Immigration reform needs to be handled very carefully
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What if they held an environmental crisis and no one cared?
What if a law moving through Congress would significantly harm clean water, open space, Chesapeake Bay?
You’d hear the alarms, strong and clear, from the largest national groups to the smallest Chesapeake organizations.
But you won’t, because this law is “only” about population, about significantly increasing the number of people who will be living in the United States and around the Chesapeake.
The law, which has passed the U.S. Senate and gone to the House with broad, bipartisan backing, is a comprehensive reform of our outdated immigration laws.
Immigration is almost synonymous with the substantial growth of population occurring in this country. That’s because the only other source of growth, births to people already here, has been for some time around replacement level.
And immigration is a touchy and complex issue, one that few environmental groups will talk about. They prefer to work to reduce our per capita environmental impacts, never mind that ever expanding numbers of us inevitably offset much of their good works.
Most of what has been written about the immigration reform before Congress has focused on what to do about the 11 million or so undocumented immigrants already here.
That’s an important issue, which can only responsibly be resolved by providing a path to citizenship, combined with measures to prevent another 11 million from coming in under the radar. The current bill makes a laudable start on that.
Far too little has aired about the dramatic population increases the same reform measure would promote through changes to legal immigration.
Throughout U.S. history until 1990, immigrants legally entering the country averaged about 300,000 a year—not many more than the number leaving the United States permanently in recent decades.
Since 1990, the numbers arriving have averaged closer to a million a year, making us the fastest growing of all developed nations, and the third most populous after China and India. Estimates from the nonpartisan Congressional Budget Office and other analysts are that passage of the current bill will increase those coming here by 1.5 to 2 million a year.
Even after subtracting for an expected decrease in undocumented immigrants, that still puts the nation on track to go from 315 million Americans to around 445 million by 2050, an increase of more than 40 percent.
For the Chesapeake Bay, with a watershed population that has roughly tracked or exceeded the national growth rate, this translates to more than 24 million, up from 17 million.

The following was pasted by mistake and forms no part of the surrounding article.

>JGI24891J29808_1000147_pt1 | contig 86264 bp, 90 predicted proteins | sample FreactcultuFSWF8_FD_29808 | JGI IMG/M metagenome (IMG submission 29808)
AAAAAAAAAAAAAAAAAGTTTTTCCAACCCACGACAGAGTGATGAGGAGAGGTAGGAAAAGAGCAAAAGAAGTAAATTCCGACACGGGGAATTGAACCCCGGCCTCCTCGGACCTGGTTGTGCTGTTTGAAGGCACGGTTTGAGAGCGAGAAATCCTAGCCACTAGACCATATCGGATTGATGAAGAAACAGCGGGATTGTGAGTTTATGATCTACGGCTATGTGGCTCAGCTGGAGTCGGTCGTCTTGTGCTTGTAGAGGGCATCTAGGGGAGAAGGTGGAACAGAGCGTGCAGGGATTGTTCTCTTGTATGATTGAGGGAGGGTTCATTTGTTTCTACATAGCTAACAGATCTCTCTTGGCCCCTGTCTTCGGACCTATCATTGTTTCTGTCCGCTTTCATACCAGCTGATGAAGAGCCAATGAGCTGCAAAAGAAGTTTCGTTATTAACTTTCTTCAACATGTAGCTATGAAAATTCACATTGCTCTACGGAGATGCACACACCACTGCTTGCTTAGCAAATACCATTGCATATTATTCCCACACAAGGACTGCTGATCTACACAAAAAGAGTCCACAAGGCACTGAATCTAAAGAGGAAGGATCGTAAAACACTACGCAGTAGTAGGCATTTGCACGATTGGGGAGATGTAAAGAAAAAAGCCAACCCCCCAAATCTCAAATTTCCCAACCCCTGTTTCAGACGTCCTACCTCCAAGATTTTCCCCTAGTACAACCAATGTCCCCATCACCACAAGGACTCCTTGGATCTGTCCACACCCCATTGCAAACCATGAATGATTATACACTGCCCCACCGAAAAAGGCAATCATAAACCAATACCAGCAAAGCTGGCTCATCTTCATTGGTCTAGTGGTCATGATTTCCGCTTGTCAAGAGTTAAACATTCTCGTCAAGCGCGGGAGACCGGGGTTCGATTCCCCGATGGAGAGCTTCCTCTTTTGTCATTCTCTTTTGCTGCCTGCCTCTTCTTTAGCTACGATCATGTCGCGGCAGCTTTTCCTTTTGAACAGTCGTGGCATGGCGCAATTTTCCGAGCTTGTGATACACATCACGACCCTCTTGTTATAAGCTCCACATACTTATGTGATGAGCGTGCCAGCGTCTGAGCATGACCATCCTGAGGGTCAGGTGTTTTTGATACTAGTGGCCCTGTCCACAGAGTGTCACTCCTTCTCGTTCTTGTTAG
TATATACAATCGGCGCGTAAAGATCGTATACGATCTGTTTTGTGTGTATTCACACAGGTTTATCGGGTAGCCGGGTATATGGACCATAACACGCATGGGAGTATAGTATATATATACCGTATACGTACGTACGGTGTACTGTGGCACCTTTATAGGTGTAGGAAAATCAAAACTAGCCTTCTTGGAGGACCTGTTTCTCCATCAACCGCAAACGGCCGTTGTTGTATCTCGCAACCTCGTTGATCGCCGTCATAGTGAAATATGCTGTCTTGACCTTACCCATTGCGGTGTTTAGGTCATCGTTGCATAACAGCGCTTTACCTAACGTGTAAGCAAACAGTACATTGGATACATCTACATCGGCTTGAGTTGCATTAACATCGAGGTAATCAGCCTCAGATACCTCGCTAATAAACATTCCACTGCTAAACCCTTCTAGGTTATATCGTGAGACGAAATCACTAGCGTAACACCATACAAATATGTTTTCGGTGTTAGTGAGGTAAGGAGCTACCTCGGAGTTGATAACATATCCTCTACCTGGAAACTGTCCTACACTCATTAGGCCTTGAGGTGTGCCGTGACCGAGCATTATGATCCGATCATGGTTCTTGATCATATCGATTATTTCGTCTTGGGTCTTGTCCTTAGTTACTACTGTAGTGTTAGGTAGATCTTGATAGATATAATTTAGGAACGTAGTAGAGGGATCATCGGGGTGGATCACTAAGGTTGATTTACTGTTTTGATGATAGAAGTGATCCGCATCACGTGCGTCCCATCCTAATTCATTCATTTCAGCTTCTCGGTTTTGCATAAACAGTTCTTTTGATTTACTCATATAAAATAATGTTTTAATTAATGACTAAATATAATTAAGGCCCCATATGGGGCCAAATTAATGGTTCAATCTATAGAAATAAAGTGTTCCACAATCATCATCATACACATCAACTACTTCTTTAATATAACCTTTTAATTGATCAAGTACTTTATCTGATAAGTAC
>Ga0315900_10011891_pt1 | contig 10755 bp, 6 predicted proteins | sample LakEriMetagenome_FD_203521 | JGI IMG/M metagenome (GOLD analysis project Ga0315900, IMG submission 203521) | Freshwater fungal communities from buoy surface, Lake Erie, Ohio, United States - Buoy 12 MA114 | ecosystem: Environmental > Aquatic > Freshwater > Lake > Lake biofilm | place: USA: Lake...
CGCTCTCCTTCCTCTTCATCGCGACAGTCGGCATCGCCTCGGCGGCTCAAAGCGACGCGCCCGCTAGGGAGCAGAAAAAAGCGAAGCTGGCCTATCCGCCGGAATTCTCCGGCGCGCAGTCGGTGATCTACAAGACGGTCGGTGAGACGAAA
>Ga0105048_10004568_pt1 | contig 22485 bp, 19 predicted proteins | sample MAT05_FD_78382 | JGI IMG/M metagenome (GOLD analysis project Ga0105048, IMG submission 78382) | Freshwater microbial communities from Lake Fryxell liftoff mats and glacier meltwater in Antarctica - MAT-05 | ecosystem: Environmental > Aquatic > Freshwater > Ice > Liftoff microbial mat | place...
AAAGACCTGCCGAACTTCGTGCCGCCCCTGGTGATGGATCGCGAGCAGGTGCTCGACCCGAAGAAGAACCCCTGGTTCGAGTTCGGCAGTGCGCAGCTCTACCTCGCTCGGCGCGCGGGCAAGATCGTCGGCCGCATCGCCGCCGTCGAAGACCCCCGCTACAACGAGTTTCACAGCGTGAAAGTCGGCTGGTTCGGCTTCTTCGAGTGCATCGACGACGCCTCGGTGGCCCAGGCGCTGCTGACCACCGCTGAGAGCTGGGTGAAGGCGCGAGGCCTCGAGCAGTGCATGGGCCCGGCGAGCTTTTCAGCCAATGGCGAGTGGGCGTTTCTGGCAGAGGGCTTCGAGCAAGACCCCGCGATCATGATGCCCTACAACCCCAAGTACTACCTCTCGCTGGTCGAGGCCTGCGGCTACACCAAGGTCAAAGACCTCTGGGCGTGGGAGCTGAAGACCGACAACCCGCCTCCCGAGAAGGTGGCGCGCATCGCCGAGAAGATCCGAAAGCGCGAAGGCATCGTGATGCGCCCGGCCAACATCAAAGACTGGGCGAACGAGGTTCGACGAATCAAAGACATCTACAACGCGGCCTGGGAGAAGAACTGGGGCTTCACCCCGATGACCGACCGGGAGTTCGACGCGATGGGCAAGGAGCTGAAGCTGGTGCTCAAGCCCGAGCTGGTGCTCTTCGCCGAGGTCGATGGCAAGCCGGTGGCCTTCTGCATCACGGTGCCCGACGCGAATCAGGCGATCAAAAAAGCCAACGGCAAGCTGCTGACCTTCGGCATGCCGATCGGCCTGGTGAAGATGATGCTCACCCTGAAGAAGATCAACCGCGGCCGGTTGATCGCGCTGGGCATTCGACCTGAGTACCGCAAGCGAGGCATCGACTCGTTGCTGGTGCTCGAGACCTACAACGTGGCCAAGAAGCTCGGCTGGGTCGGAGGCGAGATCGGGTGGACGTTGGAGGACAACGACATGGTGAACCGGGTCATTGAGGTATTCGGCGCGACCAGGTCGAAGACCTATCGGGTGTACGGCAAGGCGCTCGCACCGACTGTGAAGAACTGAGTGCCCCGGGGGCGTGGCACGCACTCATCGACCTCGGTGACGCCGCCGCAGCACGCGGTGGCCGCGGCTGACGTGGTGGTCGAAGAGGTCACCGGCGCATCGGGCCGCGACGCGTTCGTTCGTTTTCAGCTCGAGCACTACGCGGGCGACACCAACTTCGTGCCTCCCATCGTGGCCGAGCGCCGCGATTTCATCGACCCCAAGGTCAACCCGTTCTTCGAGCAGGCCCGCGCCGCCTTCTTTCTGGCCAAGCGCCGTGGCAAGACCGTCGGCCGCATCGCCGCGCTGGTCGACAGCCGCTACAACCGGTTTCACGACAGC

My point here is not that immigration is a bad thing, or that we blame our environmental woes on immigrants; and it’s not that environmental groups should give up working on the issues they’re working on now.
But we’ve also learned that like the essential plant nutrients such as nitrogen which are degrading the Bay, too much of a good thing — including humans with aspirations for a better life — can overwhelm the rest of nature.
Does anyone really think that we can grow so smartly, or cook up such technologies that we can offset tripling the Bay’s population from the 8 million or so who lived here when it was last healthy?
The immigration reform bill is rich in irony. It represents some of the best that is in us — diversity, freedom, a better life — with its path to citizenship for millions now here and disenfranchised. But it also represents a colossal failure of our environmental leadership to even acknowledge the full scope of the problems they take your money to fix.
The bill now in Congress has many good points aside from its amnesty for most of those here without green cards. It would shift the emphasis on new immigrants away from just bringing more family members in, to fulfilling work-related needs.
It’s also got the usual grab bag of smarmy deals, like special exemptions for cruise boat repair workers (take a bow, Sen. Marco Rubio of Florida).
In other words, there’s much to debate but virtually no debate at all on the large increase in sheer numbers that will erode environmental gains across the board.
Republican interests like bigger numbers because they bring a bigger and maybe cheaper labor pool. Democrats and some environmentalists like bigger numbers because immigrants tend to vote Democrat. Latino newcomers will more likely back climate change legislation than white Americans, suggests the estimable activist and writer Bill McKibben.
Others say we need a growing stream of immigrants to pay for Social Security — as if they won’t ever want their Social Security, too?
It’s a perfect, and perfectly shortsighted, storm; a bet that somehow the numbers won’t catch up with us.
For details, visit applythebrakes.com, a “virtual organization” of leading conservationists refreshingly focused on both the consumption and population sides of our environmental problems.
Tom Horton covered the Bay for 33 years for the Baltimore Sun and is author of six books about the Chesapeake.
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